“We put those payroll contributions there so as to give the contributors a legal, moral, and political right to collect their pensions …. With those taxes in there, no damn politician can ever scrap my Social Security program.” President Franklin D. Roosevelt
“You know, the payroll tax holiday is a bold move. It’s a very bold move. And this has always been a bold president. And, we have been cutting taxes and rolling back regulations…and doing things that nobody thought we could do before.” President Trump’s National Economic Council Director Larry Kudlow
As Congress considers coronavirus pandemic relief legislation, President Trump has repeatedly proposed that Social Security and Medicare payroll taxes be cut or eliminated.
While lawmakers have decided against including a general payroll tax proposal in the packages considered to date, they made the following changes to the payroll tax – opposed by the National Committee – in the Coronavirus Aid, Relief and Economic Security (CARES) Act (P.L. 116-136):
- Employee retention payroll tax credit: In order to incentivize employers to keep their employees on payroll rather than laying off those employees, this provision would offer a fully refundable tax credit, tied to the payment of employee wages, against the employer’s share of Social Security payroll taxes. Payroll tax revenue forgone by this proposal would be replaced by general revenue and transferred to the trust fund.
- Payroll tax deferral: Employers allowed to defer payment of their share of Social Security payroll tax – half until next year and the other half until 2022. Payment of payroll tax revenue deferred by this proposal would be replaced by general revenue and transferred to the trust fund.
Since this tax is used exclusively to fund Social Security and Medicare, its elimination would be tantamount either to ending these two vitally important programs or converting them into welfare programs where retirees’ benefits would be subject to the whims of Congress and the vagaries of the legislative process.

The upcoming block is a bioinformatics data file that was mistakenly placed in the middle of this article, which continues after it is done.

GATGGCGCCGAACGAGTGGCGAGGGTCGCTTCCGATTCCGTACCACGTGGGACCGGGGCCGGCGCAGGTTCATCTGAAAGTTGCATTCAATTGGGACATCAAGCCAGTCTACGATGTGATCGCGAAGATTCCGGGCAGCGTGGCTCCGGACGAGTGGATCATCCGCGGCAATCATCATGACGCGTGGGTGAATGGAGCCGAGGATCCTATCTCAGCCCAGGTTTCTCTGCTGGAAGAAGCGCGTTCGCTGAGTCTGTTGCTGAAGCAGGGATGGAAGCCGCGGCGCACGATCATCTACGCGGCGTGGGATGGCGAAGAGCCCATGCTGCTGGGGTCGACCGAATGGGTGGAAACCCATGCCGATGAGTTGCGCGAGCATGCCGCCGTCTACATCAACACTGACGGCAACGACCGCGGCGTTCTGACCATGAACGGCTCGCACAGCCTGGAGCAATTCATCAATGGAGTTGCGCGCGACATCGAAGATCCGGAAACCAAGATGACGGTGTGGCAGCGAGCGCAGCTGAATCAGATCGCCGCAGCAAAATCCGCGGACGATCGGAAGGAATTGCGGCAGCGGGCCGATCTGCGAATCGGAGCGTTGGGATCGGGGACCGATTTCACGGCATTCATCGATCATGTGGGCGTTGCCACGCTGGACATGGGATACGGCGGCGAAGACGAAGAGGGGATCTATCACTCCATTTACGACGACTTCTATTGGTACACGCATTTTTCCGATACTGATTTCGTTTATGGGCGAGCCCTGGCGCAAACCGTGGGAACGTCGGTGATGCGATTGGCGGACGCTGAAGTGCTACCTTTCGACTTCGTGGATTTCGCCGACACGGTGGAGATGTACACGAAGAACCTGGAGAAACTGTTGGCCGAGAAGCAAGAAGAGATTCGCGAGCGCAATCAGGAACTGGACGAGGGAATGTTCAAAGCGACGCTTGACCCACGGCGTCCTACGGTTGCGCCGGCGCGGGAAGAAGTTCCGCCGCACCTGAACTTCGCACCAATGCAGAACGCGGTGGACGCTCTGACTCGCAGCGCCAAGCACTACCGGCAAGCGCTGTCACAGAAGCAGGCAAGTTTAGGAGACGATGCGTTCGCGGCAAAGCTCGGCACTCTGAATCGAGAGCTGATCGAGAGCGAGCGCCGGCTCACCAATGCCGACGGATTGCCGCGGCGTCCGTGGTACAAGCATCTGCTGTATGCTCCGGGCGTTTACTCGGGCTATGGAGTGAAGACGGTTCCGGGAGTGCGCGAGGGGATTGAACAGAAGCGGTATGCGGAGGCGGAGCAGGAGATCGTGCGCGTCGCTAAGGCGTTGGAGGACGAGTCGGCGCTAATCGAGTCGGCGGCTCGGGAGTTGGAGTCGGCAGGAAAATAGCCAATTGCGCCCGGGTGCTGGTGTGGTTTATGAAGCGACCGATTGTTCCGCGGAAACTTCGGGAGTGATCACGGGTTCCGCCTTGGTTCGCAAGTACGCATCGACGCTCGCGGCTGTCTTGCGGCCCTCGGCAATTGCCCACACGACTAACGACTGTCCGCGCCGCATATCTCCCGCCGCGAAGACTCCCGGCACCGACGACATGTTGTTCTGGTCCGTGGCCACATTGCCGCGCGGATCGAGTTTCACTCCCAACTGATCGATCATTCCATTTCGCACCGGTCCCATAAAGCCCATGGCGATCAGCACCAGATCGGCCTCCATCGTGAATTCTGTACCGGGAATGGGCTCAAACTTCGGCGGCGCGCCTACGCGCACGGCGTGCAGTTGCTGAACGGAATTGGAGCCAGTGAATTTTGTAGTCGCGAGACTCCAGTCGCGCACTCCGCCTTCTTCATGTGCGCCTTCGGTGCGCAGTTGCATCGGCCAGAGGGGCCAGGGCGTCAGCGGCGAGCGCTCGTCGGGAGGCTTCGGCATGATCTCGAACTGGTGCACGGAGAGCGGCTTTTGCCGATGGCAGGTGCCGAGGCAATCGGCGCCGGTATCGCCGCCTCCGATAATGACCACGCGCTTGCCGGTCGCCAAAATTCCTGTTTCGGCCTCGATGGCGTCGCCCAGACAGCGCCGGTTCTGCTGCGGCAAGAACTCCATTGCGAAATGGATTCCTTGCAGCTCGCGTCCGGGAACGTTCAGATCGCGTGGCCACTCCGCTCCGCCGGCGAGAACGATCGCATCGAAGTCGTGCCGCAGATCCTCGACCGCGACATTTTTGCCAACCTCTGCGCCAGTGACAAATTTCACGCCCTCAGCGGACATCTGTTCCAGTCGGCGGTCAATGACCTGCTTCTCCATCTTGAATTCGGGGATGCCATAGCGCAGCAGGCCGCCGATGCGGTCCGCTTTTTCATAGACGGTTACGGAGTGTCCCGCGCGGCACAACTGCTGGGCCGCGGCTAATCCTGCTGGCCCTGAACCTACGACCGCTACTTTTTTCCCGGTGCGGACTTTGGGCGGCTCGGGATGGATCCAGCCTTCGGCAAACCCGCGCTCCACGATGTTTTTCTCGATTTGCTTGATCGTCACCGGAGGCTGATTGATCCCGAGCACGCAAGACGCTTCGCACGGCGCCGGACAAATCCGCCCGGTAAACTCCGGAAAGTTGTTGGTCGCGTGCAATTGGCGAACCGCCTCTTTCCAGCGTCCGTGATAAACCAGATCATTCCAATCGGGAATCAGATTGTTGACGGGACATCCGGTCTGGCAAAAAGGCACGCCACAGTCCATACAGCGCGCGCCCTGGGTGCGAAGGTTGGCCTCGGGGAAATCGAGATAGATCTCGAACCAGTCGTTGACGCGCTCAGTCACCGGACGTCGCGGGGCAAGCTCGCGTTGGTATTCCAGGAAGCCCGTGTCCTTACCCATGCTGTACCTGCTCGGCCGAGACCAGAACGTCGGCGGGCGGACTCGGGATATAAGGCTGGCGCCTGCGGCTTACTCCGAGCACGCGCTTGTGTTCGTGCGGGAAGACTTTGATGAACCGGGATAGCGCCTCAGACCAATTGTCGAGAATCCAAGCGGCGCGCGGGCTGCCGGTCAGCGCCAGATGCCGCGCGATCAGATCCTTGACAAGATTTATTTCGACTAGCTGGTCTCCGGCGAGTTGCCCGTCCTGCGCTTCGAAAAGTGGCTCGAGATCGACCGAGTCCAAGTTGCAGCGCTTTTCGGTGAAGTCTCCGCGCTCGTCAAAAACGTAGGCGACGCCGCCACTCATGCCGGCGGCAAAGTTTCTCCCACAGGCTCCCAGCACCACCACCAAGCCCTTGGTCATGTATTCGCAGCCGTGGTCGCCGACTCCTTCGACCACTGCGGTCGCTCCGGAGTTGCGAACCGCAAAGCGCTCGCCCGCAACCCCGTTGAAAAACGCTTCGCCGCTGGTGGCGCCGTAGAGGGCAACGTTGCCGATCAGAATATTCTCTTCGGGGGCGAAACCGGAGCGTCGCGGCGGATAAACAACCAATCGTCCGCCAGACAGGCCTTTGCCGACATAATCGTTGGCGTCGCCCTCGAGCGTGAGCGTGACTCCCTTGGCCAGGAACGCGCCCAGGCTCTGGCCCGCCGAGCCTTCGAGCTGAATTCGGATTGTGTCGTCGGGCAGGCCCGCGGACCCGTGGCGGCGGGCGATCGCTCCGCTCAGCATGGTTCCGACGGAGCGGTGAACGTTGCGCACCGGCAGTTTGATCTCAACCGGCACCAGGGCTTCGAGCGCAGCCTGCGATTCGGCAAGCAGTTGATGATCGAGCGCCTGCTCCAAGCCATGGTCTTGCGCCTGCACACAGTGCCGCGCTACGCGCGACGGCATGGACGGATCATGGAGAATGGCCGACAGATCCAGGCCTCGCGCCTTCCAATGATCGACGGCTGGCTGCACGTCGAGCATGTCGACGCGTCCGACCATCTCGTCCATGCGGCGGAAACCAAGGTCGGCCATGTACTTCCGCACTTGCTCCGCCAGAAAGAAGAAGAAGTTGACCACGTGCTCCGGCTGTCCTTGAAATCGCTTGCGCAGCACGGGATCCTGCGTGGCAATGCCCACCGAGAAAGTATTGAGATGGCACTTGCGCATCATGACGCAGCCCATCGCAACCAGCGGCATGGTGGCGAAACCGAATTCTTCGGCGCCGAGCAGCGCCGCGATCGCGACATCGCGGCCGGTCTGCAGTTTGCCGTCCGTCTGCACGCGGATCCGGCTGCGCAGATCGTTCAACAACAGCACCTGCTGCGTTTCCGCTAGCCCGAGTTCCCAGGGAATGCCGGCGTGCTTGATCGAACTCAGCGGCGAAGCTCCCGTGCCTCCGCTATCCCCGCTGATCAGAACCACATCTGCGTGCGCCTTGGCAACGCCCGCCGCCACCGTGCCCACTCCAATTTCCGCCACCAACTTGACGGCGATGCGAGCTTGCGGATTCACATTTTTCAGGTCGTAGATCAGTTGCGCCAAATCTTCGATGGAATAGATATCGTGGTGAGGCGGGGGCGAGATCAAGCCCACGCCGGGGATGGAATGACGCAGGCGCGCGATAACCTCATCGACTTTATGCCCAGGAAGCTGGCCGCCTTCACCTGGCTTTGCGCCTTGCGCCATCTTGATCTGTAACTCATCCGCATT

The National Committee to Preserve Social Security and Medicare opposes this terrible idea and urges Congress to reject the President’s proposal and oppose further expansion of the payroll tax credit and deferral in the CARES Act.
Social Security is broadly supported by Americans because they see it as an earned right. Retirement benefits are determined by the contributions made during a person’s working career. The relationship between earnings and benefits is a fundamental feature of the program, one that would be completely undermined if Social Security is no longer funded by a payroll tax.
Some have questioned the wisdom of funding Social Security in this manner. When President Franklin D. Roosevelt was asked about this by a young economist, he responded by saying, “We put those payroll contributions there so as to give the contributors a legal, moral, and political right to collect their pensions …. With those taxes in there, no damn politician can ever scrap my Social Security program.”
We urge the Administration to disavow elimination of the payroll tax so that America’s seniors can rest assured that their Social Security benefits will continue to be paid, on time, just as they have been paid since the beginning of the program over 80 years ago. Social Security is too important to replace its dedicated and self-financed revenue source with another funding mechanism that would make the program incredibly vulnerable to benefit cuts or privatization.
How important is Social Security? The numbers tell the story. Approximately 64 million seniors and their family members receive Social Security benefits. In 2019, their benefits totaled more than $1 trillion, and payment of these benefits was funded nearly entirely from payroll taxes paid by the 178 million workers (and their employers) who contributed to Social Security and Medicare that same year.
Given the nearly universal participation in the programs, it should not be surprising that regardless of party affiliation or age, Social Security and Medicare are overwhelmingly popular. Conversely, proposals to use these programs for purposes they were not intended, including payroll tax cuts to provide economic stimulus, are overwhelmingly unpopular. In a 2015 poll commissioned by the National Committee, 90 percent of respondents said they “think funds from the Social Security and Medicare programs should always be dedicated for earned benefits only, and never be applied to another program.”
For these reasons, the National Committee strongly urges lawmakers to oppose any plan to change Social Security and Medicare’s funding by eliminating, cutting or deferring the payroll tax.